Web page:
Proponents of the Fama/Jenson view argue that for superior economic performance, corporate resources should be allocated to maximize returns to shareholders because they are the only economic actors who make investments without a guaranteed return. They say that shareholders are the only ones who bear risk in the corporate economy, and so they should also get the rewards. But this argument could not be more false. In fact, lots of people bear risks of investing in the corporation without knowing if they will pay off for them. Governments in the U.S., funded by the body of taxpayers, are constantly making investments in physical infrastructures and human capabilities that provide benefits to businesses, but without a guaranteed return to taxpayers. An employer expects workers to give time and effort beyond that required by their current pay to make a better product and boost profits for the company in the future. Where’s the worker’s guaranteed return? In contrast, most public shareholders simply buy and sell shares of a corporation on the stock market, making no contribution whatsoever to investment in the company’s productive capabilities.
In the name of this misguided philosophy, major U.S. corporations now channel virtually all of their profits to shareholders, not only in the form of dividends, which reward them for holding shares, but even more importantly in the form of stock buybacks, which reward them for selling shares. The sole purpose of stock buybacks is to give a manipulative boost to a company’s stock price. The top executives then benefit when they exercise their typically bountiful stock options and cash in by selling the stock. For 2001-2010, 459 companies in the S&P 500 Index in January 2011 distributed $1.9 trillion in dividends, equivalent to 40 percent of their combined net income, and $2.6 trillion in buybacks, equal to another 54 percent of their net income. After all that, what was left over for investments in innovation, including upgrading the capabilities of their workforces? Not much.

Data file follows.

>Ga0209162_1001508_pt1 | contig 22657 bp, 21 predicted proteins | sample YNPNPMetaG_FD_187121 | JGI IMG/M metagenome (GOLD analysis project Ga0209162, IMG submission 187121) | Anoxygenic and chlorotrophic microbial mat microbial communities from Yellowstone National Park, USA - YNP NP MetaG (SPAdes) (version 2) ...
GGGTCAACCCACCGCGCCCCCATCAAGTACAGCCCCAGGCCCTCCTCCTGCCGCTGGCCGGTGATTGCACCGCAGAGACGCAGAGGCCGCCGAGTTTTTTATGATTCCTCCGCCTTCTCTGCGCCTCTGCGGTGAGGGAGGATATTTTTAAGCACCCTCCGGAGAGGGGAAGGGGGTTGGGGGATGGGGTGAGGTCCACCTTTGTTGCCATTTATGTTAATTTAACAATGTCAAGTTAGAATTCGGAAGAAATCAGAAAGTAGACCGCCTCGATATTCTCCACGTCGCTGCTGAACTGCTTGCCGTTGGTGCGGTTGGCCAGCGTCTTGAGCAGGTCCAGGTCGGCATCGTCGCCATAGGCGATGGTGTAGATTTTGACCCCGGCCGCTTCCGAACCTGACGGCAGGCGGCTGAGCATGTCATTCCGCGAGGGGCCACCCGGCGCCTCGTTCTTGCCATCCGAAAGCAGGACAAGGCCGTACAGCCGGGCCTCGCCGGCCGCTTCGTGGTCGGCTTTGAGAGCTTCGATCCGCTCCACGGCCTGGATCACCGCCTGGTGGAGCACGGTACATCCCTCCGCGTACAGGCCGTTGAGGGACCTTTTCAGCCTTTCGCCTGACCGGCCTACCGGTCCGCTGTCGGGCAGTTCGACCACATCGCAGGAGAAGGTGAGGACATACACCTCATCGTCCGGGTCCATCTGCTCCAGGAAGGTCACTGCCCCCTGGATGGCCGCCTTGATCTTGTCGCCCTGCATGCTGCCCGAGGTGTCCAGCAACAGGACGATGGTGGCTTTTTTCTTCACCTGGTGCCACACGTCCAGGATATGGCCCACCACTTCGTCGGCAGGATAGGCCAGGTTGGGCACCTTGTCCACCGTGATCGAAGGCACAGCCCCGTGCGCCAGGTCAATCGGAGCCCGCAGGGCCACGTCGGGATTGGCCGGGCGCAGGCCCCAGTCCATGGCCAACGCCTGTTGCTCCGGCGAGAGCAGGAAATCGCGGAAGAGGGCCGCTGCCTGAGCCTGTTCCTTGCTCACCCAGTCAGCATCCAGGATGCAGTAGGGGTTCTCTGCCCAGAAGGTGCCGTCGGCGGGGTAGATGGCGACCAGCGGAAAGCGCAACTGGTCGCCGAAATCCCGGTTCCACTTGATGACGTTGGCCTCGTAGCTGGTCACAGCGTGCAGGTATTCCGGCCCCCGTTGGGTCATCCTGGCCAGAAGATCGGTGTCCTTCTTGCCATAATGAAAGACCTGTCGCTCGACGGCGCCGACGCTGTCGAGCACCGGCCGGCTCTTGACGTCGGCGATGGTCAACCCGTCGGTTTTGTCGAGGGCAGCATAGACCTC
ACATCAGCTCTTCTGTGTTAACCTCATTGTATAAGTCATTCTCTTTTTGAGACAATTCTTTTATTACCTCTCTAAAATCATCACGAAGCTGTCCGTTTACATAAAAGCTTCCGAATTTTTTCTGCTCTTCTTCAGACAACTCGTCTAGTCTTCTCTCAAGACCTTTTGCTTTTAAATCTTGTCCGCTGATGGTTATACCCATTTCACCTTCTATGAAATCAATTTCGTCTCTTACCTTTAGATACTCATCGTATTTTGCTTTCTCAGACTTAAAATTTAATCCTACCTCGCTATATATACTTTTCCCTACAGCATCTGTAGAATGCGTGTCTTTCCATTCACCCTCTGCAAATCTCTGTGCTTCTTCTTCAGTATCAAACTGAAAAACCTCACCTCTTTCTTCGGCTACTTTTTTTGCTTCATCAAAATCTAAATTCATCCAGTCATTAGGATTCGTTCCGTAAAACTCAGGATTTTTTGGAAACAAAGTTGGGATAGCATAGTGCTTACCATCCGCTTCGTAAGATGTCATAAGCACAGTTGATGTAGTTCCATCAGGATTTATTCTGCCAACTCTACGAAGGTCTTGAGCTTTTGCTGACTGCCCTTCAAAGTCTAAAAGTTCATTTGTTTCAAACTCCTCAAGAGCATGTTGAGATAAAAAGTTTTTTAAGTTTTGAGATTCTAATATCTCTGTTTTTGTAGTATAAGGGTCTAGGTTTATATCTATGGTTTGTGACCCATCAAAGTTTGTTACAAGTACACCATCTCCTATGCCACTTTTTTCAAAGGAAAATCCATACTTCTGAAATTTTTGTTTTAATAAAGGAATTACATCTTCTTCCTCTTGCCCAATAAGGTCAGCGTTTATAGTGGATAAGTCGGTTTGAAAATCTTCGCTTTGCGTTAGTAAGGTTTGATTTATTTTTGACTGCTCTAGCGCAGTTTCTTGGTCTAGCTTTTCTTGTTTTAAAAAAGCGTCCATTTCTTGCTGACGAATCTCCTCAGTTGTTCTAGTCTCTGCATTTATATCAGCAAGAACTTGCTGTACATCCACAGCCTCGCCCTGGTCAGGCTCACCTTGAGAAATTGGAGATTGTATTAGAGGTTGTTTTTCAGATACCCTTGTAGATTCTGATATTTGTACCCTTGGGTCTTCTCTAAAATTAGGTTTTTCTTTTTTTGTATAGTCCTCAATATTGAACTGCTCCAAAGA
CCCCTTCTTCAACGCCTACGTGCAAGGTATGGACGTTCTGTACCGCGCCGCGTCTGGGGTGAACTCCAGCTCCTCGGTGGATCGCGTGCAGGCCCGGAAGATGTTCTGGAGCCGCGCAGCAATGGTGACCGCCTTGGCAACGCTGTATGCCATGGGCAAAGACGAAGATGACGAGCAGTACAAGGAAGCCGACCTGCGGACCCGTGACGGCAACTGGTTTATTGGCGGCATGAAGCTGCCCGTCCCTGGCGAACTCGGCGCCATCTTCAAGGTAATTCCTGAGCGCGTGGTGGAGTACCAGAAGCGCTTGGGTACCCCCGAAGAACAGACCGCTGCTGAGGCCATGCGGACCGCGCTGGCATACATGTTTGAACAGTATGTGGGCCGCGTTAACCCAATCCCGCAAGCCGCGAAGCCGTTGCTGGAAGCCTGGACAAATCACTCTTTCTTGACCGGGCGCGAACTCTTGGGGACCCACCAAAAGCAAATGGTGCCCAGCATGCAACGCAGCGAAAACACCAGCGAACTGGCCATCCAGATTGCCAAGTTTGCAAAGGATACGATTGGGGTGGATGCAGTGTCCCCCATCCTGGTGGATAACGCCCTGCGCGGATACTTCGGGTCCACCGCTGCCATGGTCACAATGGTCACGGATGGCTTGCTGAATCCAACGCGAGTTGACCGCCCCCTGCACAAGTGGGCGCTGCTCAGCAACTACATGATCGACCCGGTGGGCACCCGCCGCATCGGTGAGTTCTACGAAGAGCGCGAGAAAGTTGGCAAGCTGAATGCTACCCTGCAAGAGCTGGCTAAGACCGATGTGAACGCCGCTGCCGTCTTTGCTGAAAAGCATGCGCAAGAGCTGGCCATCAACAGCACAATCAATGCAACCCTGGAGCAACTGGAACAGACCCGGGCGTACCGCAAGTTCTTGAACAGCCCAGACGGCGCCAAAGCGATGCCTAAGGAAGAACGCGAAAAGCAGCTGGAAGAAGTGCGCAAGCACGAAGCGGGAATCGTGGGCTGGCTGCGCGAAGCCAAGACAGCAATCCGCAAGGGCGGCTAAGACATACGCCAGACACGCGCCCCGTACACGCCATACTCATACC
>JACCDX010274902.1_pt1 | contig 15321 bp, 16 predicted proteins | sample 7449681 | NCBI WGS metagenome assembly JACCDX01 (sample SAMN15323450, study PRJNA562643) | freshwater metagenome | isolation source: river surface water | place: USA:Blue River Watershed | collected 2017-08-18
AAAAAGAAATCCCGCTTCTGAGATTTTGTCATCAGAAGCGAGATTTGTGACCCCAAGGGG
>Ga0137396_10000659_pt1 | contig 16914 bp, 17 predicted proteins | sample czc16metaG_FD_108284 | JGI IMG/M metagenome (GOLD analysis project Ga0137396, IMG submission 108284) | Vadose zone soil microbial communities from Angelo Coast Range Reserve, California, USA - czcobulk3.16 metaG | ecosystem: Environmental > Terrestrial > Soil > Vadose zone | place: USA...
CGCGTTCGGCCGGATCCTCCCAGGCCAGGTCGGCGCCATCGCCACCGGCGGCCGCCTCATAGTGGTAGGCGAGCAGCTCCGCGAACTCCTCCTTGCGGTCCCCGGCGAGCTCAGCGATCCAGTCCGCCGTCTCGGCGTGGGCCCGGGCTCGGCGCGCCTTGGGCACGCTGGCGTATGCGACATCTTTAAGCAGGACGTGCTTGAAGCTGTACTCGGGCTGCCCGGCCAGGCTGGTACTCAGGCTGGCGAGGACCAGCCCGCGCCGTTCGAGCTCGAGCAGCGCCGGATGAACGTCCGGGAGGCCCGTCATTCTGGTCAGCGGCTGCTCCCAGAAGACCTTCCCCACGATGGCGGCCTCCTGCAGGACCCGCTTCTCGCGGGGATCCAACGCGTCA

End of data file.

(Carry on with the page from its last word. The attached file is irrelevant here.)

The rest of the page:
Financialization, therefore, is the result of these two aspects. In the macroeconomic level, deregulation and privatization policies have favored the enterprises’ action so that in their financial decisions, they would have turned to pay off workers, to buy small businesses to liquidate them or liquidate their own, all of this with the intention of increasing the price of the shares in stock markets. How these situations have presented themselves in General Motors Corporation: 1) Analyst Drew Winter, from Ward’s Auto World magazine, calculated in the november 2012 issue that the Big Three spent fifty billion dollars in the last twenty years on “impressing Wall Street” so that the share prices would stay elevated. This move included a distribution of dividends and the purchase of bankrupt companies, among other aspects. 2) In his presentation “The Innovative Enterprise and the Development State: Toward an Economics of ‘Organizational Success’”, for the Annual Bretton Woods Conference of the Institute for New Economic Thinking, April 10, 2011, William Lazonick wrote: “If General Motors had stayed in the banks with the 20.4 billion dollars distributed to the stockholders as repurchases from 1986 to 2002, it would have had 29.4 billion dollars of its own cash to stay afloat and respond to the global competition when it went broke.” 3) GMAC’s 2006 sale (financial sale of the company, worth 270 billion dollars is still, to this day, a cause of legal and financial controversy , information of which is very well protected by the authorities), to Cerberus, for which it received seven billion dollars, while its liabilities rose to 200 billion dollars. 4) In “Finance and the fourth dimension”, Robin Blackburn publishes how the Big Three made, in the period of 1990 and up to 2006, systematically, shares tending toward maintaining their value above their real price, while they bled the capital and the flow of cash; additionally, each of the executives pocketed dozens of millions of dollars per year. The financial analyses of GM from the past twenty years, in which the financial destinations of the resources can be perceived, as well as the leverage and the use of derivatives in speculative operations, which support the previous assertions, are presented.